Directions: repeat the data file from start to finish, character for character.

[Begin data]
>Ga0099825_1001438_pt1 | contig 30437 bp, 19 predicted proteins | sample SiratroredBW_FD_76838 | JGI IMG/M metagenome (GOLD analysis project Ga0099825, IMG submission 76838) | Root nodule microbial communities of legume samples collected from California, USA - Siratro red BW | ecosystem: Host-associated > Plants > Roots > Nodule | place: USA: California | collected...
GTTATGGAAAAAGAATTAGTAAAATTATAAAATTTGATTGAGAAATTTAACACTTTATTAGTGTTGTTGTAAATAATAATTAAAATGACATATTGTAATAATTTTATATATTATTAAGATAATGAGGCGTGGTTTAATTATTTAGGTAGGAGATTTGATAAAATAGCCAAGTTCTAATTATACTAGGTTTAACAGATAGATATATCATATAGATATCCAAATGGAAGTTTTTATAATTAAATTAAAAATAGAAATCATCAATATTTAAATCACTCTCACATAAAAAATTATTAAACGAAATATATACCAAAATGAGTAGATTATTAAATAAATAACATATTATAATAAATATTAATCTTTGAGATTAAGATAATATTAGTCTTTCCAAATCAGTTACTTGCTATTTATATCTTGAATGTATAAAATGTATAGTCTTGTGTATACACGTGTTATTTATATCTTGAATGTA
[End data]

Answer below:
>Ga0099825_1001438_pt1 | contig 30437 bp, 19 predicted proteins | sample SiratroredBW_FD_76838 | JGI IMG/M metagenome (GOLD analysis project Ga0099825, IMG submission 76838) | Root nodule microbial communities of legume samples collected from California, USA - Siratro red BW | ecosystem: Host-associated > Plants > Roots > Nodule | place: USA: California | collected...
GTTATGGAAAAAGAATTAGTAAAATTATAAAATTTGATTGAGAAATTTAACACTTTATTAGTGTTGTTGTAAATAATAATTAAAATGACATATTGTAATAATTTTATATATTATTAAGATAATGAGGCGTGGTTTAATTATTTAGGTAGGAGATTTGATAAAATAGCCAAGTTCTAATTATACTAGGTTTAACAGATAGATATATCATATAGATATCCAAATGGAAGTTTTTATAATTAAATTAAAAATAGAAATCATCAATATTTAAATCACTCTCACATAAAAAATTATTAAACGAAATATATACCAAAATGAGTAGATTATTAAATAAATAACATATTATAATAAATATTAATCTTTGAGATTAAGATAATATTAGTCTTTCCAAATCAGTTACTTGCTATTTATATCTTGAATGTATAAAATGTATAGTCTTGTGTATACACGTGTTATTTATATCTTGAATGTA